As an M.D., I’m required to complete continuing education classes to keep my license. The idea is to keep us docs up-to-date with current medical procedures. I’m a bit of a research junkie, so I usually exceed the recommended hours in no time.
Well, last week I took a quiz in the clinical journal American Family Physician. This journal is kind of like the Ford Taurus of medical journals. It‘s true mainstream medicine.
Nevertheless, I need to subscribe to it. And taking their darned quiz earned me a couple of continuing ed hours. The questions are based on articles published in the journal. This month’s quiz covered all the general topics, such as splints and casts as well as heart disease and diabetes.
Testing bias hiding on every page?
The quiz was going along smoothly enough. I was feeling pretty confident in my “Ford Taurus” medical knowledge, I have to say. But then I got to question #4 and hit a road block. The question was about diabetes. Of course, diabetes has been on my mind a lot lately.
In last week’s Guide to Good Health, we looked at a new study showing that people with the highest intake of vitamin D and calcium have a 64 percent lower prevalence of ever getting the disease. Here’s the link: http://www.northstarnutritionals.com/article_list.php?docs_id=111 if you want a refresher.
In any case, the question asked, “Which one of the following medications has been shown to reduce mortality rates in patients with type 2 diabetes?”
a. Sitagliptin (Januvia)
b. Rosiglitazone (Avandia)
d. Metformin (Glucophage)
Getting answers from mainstream medicine
Any guesses which drug is the “correct” answer? Oh, pardon me. I mean which drug is the “correct” answer according to the good folks at American Family Physician?
I’ll tell you that in a moment. But first, let me point out what had me scratching my head.
You see, in my opinion, there is no right answer when the question is all wrong! The real way to reduce mortality rates in diabetics is to cure the disease, not control the symptoms with a drug.
It’s a bum question. One that makes the American Family Physician’s apparent bias toward drug solutions stick out like a sore thumb.
Well, should I have been surprised? This “scholarly” medical journal is filled cover to cover with ads for drugs. Of course their question only offers four drug answers.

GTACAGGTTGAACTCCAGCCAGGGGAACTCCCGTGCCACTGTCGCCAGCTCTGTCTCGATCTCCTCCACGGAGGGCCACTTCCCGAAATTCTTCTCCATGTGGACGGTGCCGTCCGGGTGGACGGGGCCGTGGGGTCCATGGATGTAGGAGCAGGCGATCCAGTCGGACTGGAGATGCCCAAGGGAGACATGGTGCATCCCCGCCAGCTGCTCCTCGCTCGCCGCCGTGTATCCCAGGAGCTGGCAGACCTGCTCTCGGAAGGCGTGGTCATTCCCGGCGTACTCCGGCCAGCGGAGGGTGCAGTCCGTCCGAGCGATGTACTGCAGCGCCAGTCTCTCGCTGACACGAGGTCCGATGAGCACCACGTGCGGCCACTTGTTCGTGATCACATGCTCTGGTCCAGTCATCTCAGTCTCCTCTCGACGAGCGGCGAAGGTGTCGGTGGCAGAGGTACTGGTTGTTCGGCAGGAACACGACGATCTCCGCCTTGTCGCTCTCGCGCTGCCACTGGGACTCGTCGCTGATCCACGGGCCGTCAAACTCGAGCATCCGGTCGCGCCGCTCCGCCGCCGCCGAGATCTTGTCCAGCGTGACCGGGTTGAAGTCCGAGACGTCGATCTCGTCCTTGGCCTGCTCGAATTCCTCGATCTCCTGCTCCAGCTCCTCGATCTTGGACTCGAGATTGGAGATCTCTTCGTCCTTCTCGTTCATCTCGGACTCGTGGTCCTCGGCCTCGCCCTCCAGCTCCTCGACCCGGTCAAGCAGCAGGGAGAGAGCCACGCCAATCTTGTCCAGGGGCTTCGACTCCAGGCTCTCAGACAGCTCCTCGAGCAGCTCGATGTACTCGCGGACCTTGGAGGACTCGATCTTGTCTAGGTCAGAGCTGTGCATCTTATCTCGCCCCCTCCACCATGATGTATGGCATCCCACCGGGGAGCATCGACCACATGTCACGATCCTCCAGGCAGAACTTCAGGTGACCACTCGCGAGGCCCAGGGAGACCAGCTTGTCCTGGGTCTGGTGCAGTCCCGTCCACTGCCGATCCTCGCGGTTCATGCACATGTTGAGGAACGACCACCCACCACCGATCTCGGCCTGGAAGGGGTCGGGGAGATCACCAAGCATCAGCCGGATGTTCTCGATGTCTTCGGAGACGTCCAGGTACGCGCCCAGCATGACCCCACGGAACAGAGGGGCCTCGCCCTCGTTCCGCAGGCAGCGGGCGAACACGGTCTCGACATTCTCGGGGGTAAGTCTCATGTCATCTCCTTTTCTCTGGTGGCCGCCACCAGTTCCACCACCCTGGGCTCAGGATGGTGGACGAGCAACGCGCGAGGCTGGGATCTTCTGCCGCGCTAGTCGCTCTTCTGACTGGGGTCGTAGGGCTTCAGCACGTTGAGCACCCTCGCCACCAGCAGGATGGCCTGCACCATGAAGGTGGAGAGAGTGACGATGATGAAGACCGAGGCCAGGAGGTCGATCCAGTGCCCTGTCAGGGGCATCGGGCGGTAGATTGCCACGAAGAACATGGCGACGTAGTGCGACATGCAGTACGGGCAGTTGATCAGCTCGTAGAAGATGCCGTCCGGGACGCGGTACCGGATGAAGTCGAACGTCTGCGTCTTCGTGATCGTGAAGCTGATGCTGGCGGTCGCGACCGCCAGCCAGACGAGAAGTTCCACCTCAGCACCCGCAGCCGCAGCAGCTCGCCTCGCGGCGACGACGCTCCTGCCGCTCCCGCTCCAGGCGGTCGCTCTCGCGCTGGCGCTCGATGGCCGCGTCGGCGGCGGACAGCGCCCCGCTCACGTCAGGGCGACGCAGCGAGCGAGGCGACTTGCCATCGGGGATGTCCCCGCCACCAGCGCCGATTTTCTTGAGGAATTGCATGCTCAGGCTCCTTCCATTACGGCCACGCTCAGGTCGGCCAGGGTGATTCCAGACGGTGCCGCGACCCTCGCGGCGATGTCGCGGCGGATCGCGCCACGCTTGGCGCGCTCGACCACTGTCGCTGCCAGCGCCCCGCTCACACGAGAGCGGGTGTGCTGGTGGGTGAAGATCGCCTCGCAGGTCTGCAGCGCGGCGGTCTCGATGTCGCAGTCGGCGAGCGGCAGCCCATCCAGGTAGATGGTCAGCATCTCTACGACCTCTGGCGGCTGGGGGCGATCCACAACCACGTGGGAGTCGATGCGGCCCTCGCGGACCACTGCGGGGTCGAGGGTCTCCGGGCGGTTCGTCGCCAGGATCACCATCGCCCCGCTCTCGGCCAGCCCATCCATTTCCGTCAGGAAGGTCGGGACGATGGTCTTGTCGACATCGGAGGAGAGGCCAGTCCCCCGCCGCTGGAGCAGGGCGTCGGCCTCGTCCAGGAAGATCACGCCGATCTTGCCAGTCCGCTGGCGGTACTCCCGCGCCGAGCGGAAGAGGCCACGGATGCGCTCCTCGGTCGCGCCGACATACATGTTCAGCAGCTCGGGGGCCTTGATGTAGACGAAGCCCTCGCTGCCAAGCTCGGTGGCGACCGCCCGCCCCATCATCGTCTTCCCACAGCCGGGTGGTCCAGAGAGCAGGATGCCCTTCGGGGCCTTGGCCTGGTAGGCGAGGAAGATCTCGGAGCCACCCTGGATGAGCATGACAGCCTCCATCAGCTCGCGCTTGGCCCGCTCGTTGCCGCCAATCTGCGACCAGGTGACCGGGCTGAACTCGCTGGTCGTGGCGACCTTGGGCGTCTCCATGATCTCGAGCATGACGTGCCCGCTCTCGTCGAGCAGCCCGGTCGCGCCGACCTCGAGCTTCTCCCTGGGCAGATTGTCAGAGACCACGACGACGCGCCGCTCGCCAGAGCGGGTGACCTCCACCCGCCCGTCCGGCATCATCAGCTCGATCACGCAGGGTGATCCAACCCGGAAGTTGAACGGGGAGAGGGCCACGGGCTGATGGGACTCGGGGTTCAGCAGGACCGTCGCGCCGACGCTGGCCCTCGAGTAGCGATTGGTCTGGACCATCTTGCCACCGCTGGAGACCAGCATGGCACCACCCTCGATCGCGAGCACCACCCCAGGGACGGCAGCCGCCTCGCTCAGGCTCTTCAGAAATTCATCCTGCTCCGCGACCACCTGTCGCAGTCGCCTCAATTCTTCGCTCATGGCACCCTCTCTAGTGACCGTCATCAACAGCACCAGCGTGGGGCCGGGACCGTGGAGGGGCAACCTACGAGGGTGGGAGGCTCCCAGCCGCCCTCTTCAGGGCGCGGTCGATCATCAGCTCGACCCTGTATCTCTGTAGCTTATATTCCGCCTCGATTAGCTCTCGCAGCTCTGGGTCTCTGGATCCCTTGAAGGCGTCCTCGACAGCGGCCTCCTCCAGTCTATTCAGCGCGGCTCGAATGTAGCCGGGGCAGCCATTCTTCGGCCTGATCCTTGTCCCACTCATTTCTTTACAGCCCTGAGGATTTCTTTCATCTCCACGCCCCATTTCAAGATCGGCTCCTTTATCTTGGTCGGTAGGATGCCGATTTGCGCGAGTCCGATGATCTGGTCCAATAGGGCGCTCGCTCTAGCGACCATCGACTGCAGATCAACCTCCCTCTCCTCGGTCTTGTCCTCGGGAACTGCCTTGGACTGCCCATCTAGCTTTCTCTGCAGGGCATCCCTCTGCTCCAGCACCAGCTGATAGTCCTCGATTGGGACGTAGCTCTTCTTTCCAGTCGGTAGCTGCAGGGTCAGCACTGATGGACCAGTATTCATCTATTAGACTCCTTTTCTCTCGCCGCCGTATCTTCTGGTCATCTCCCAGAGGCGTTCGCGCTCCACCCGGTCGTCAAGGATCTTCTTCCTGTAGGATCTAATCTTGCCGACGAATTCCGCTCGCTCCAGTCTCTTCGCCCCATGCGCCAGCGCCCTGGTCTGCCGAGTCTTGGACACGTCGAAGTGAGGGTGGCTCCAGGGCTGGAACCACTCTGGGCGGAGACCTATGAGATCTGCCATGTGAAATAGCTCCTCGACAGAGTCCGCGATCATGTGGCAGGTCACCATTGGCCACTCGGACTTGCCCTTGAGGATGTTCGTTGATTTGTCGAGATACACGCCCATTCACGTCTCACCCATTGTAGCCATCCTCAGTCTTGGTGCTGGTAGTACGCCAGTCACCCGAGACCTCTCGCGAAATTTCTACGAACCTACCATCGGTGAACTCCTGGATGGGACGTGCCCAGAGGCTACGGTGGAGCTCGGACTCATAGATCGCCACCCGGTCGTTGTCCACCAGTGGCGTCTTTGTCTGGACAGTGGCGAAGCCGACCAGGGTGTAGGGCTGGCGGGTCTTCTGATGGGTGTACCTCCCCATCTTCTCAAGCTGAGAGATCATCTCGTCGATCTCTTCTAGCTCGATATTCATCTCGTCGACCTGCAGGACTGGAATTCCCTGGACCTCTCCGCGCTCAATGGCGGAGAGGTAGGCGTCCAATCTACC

Trading one problem for another
The all-mighty quiz writers tell us the correct answer is “D: Glucophage (or Metformin).
This wildly popular drug is often used as a first-line of defense for people with pre-diabetes or for people with mild diabetes. And yes—it will modestly bring your blood sugar under control. But it’s not without its downfalls.
In one clinical trial over 50 percent of the patients who took Metformin reported diarrhea as a side effect. And more than 25 percent reported nausea and/or vomiting in the same trial. Lastly, long-term use has been linked to increased homocysteine levels and malabsorption of vitamin B12.
No biggie, right?
Wrong. High homocysteine is not a small problem.
High homocysteine has been associated with increased risk of cardiovascular disease. So basically you‘re just trading one problem for another. Yes, Glucophage may help control your blood sugar. But at what cost?
The solution that works
Here’s some good news, folks. You can conquer diabetes. There are non-drug options that work.
A recent study out of Duke University examined the effects of a low-carb diet on blood sugar in diabetics. They found that 95 percent of patients who followed a low-carb diet either reduced their need for insulin or discontinued it all together after 24 weeks.
This means you’ll need to cut out all the sugar and simple carbohydrates (such as white bread, white rice, even most pasta and crackers) in your diet. Complex carbs may be okay if you’ve got pre-diabetes. But only in moderation.
Complex carbs take longer to digest and will help keep your blood sugar under control. These include whole grain/whole wheat bread, dehulled barley, millet, brown rice, quinoa, and oats. Pasta is okay as long as you go with spinach, artichoke, whole wheat, or brown rice varieties. (Make sure it’s 100% whole wheat or brown rice. Sometimes, the packaging can be confusing.)
Also, I’d try adding chromium, vanadium, B-complex and vitamin C to your daily regimen if you’ve already got type 2 diabetes or think you’re at risk for developing it.